The Microsoft Word-integrated version operates like Microsoft spell check—enable the app from your menu in Microsoft word, and any errors will appear in a bar down the right side of your page. The web-based platform is much like Google Docs, just create your new document and start writing, with a toolbar down the left side of your page providing all the grammar and writing settings you need.

It’s compatible with both Windows and Apple software, but it comes with the cost of being one of the more expensive grammar apps out there, starting at US$29.95 a month, or US$139.95 a year.

Pros: You can use Grammarly across multiple platforms, you can set your writing style, provides detailed analysis as to why your grammar or spelling is wrong
Cons: Not 100% accurate, occasionally analyses using different English versions, can be a bit slow, at $29.95 a month for premium use it’s not the cheapest option for students


Hemingway is a web-based writing improvement tool that was named after Ernest Hemingway, who was known for his ability to make his writing clear and concise (among other things).

This is exactly what Hemingway does: it analyses your writing to make it clear, easy to understand, and removes any filler words. This app highlights in yellow any sentences that are hard to read, and highlights in red any sentences that are too long, or you should consider rephrasing. It also catches passive voice, or tells you where you can use a different word that will make more of an impact.

To use it, just input your text into the web-based text box, or write in the desktop app, and let Hemingway do the rest. Your errors and suggestions will appear on the right side of your page, and it provides you with a readability score—the lower your score, the easier it is to read.

It’s as simple as that.

Available both for Apple and Windows, the web-based version is free, otherwise it’s a once-off payment of US$19.99 for the desktop app.

Pros: The web-based version is free, it’s simple and easy to use, available for both Windows and Apple, a good student option
Cons: Incorrectly spelled words are not given alternatives—you’ve got to do this work yourself, isn’t 100% accurate, the online version doesn’t save work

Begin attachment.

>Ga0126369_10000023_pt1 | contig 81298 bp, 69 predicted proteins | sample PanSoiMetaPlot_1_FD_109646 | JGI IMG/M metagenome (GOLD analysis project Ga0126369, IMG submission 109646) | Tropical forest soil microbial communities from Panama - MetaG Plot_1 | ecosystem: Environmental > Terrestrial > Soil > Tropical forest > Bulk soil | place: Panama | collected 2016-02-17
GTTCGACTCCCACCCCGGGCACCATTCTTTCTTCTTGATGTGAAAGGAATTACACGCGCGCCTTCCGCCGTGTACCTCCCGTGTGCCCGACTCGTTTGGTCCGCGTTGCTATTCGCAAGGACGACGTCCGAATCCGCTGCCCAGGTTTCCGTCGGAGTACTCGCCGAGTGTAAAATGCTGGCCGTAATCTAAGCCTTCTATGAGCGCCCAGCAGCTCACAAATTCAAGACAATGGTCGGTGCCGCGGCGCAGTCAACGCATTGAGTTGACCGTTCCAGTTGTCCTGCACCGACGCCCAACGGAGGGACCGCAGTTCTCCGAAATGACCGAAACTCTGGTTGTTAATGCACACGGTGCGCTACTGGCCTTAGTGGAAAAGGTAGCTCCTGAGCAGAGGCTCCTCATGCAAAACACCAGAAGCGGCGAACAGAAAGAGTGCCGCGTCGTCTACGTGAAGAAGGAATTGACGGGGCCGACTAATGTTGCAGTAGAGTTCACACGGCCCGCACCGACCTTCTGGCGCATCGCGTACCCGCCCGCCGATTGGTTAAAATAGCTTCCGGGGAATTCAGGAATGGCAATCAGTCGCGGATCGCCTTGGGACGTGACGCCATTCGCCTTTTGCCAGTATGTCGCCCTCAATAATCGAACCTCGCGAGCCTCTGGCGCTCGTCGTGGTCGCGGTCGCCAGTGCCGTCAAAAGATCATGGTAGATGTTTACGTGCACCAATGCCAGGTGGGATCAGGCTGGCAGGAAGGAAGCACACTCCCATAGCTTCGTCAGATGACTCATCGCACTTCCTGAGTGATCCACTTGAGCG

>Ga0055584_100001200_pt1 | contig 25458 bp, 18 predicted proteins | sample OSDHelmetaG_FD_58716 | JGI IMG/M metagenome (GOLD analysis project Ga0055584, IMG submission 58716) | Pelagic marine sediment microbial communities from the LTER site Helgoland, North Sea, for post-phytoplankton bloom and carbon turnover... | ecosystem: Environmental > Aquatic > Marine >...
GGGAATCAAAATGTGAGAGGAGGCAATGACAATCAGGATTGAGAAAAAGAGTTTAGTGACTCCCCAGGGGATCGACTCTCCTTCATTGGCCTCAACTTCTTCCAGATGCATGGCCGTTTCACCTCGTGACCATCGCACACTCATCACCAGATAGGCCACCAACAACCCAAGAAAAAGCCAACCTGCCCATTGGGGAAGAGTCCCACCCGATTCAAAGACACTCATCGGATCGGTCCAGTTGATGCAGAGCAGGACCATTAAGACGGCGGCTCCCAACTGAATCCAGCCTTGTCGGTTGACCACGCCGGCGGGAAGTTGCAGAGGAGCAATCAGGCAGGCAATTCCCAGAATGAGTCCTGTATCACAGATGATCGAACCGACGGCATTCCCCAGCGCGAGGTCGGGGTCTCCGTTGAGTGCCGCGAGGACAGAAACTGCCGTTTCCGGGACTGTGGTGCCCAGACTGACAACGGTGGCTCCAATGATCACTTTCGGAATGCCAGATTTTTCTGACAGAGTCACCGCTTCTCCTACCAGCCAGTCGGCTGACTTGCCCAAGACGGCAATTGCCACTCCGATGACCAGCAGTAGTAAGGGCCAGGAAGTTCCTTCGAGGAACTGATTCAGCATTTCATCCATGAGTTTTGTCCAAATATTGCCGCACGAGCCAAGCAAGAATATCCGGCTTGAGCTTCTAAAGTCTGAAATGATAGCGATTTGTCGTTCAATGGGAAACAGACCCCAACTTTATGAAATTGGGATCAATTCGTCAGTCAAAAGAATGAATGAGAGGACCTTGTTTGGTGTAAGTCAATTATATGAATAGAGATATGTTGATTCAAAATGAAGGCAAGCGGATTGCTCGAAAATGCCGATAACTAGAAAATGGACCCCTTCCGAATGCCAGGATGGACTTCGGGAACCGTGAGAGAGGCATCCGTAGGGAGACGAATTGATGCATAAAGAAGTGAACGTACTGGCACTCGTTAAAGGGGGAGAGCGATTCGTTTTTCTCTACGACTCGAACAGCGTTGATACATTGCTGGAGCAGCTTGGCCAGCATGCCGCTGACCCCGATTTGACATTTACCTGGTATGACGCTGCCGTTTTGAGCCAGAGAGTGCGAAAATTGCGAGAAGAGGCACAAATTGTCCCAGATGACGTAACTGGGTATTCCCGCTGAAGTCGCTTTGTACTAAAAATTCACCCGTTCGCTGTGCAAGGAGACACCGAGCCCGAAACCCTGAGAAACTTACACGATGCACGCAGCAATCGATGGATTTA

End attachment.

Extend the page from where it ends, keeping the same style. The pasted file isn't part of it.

CorrectEnglish is an app developed by a US company that evaluates US college applications—so you know you’re on to a good thing.

This online tool provides instant proofreading, so you realise your mistakes in real-time. It shows you not just where you’ve made mistakes, but where you can tighten up your writing, and provides alternatives and feedback so you can make it better. You also get a template list of commonly-used documents, so you’ll always have an idea of how to write what you need.

One smart feature is its language feedback. This lets you write in English, but your language feedback is available in a range of different languages.

Various style guides can be integrated with CorrectEnglish, as can a number of language and research tools, and it comes with an inbuilt plagiarism checker.

It’s a bit pricey, with a flat fee of US$120 for one year, but each subsequent year is only US$20.

Pros: Easy to use
Cons: Not 100% accurate, only available online—cannot be used without an internet connect, no undo button if you accidentally make changes you don’t want, expensive for a student budget

So there you have it: five different grammar apps to help get your writing on track. While none of them are 100% accurate, just remember that no app will be, and these are simply to help you get the most accurate writing that you can. If all else fails, nothing beats getting a second set of eyes over your work.

For further grammar help you can always see what your University has on offer. Most universities have an online grammar guide, that covers everything you’ll need that’s specific to your course and your University, so it doesn’t hurt to look online.

Read More: Academic English – Tools for International Students